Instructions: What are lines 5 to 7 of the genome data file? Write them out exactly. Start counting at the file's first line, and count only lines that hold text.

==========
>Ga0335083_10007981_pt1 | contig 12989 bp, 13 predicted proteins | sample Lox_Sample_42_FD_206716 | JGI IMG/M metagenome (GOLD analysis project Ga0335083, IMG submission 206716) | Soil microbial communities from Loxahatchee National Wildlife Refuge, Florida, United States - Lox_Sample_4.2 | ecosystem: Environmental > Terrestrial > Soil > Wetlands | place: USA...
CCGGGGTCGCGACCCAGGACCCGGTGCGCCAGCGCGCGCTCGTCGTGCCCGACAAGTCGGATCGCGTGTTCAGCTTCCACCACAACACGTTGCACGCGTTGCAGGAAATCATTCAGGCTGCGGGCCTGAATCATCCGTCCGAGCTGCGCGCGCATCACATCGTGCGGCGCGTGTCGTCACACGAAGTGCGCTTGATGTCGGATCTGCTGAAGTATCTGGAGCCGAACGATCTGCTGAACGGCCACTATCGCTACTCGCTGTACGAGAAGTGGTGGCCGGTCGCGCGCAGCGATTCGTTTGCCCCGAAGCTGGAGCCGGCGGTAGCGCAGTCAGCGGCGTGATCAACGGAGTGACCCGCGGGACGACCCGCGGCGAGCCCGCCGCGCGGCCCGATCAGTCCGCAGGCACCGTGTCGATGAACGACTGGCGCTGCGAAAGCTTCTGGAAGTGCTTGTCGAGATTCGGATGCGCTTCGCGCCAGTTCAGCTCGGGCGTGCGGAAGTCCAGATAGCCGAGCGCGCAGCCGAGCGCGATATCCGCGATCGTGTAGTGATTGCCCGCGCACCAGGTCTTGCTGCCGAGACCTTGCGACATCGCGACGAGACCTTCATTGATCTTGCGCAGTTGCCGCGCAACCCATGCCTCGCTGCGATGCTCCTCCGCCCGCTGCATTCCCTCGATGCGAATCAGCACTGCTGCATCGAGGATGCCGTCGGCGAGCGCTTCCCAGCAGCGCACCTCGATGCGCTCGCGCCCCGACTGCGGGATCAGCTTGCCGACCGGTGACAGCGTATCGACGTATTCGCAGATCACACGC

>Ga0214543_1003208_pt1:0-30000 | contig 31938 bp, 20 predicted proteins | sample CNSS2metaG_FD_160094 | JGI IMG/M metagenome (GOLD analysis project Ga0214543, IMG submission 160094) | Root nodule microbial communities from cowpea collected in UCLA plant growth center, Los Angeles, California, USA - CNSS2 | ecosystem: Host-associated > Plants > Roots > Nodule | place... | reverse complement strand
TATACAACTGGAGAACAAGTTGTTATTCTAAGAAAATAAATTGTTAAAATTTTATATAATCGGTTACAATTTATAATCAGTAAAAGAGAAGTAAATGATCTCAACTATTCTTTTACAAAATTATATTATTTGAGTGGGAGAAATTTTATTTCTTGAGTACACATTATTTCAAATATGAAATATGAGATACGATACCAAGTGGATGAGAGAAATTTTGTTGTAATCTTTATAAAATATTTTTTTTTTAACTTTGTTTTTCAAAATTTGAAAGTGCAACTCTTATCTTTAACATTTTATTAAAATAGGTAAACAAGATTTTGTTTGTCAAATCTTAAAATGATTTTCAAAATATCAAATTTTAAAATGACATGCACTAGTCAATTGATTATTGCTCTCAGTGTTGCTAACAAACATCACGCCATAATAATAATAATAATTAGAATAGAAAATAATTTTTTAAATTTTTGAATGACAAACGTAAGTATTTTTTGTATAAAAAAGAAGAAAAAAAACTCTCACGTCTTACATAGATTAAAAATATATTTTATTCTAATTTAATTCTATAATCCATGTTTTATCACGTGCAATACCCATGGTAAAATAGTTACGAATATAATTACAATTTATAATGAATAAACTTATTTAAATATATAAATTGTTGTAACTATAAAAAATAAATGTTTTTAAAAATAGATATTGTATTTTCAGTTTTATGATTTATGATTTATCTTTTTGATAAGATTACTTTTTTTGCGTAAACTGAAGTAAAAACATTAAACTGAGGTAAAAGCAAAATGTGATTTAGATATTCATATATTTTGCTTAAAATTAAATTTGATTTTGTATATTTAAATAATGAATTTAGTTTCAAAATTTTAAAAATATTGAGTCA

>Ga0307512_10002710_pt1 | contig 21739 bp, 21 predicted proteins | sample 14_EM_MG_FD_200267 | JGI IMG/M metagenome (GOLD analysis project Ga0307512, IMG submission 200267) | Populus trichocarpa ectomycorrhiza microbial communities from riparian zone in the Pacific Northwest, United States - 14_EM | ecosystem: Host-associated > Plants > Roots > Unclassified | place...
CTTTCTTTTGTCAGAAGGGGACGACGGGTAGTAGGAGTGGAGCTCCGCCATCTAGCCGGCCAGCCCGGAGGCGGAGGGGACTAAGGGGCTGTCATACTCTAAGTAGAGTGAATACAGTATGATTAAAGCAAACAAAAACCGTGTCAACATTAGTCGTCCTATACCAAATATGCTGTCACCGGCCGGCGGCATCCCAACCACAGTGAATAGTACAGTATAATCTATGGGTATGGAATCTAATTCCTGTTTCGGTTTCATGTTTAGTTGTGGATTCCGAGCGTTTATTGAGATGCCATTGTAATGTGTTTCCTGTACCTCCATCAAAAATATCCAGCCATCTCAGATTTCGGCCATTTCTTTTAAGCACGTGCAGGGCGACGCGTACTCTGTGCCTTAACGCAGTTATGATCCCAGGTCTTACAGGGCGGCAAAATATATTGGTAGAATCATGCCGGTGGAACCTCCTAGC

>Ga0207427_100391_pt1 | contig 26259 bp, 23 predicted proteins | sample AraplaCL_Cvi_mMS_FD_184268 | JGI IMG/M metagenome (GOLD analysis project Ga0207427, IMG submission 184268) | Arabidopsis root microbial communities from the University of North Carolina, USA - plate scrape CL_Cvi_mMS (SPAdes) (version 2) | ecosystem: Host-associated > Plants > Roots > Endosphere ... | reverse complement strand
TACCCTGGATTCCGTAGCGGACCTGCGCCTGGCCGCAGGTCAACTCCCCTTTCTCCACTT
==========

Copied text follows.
>Ga0307512_10002710_pt1 | contig 21739 bp, 21 predicted proteins | sample 14_EM_MG_FD_200267 | JGI IMG/M metagenome (GOLD analysis project Ga0307512, IMG submission 200267) | Populus trichocarpa ectomycorrhiza microbial communities from riparian zone in the Pacific Northwest, United States - 14_EM | ecosystem: Host-associated > Plants > Roots > Unclassified | place...
CTTTCTTTTGTCAGAAGGGGACGACGGGTAGTAGGAGTGGAGCTCCGCCATCTAGCCGGCCAGCCCGGAGGCGGAGGGGACTAAGGGGCTGTCATACTCTAAGTAGAGTGAATACAGTATGATTAAAGCAAACAAAAACCGTGTCAACATTAGTCGTCCTATACCAAATATGCTGTCACCGGCCGGCGGCATCCCAACCACAGTGAATAGTACAGTATAATCTATGGGTATGGAATCTAATTCCTGTTTCGGTTTCATGTTTAGTTGTGGATTCCGAGCGTTTATTGAGATGCCATTGTAATGTGTTTCCTGTACCTCCATCAAAAATATCCAGCCATCTCAGATTTCGGCCATTTCTTTTAAGCACGTGCAGGGCGACGCGTACTCTGTGCCTTAACGCAGTTATGATCCCAGGTCTTACAGGGCGGCAAAATATATTGGTAGAATCATGCCGGTGGAACCTCCTAGC

>Ga0207427_100391_pt1 | contig 26259 bp, 23 predicted proteins | sample AraplaCL_Cvi_mMS_FD_184268 | JGI IMG/M metagenome (GOLD analysis project Ga0207427, IMG submission 184268) | Arabidopsis root microbial communities from the University of North Carolina, USA - plate scrape CL_Cvi_mMS (SPAdes) (version 2) | ecosystem: Host-associated > Plants > Roots > Endosphere ... | reverse complement strand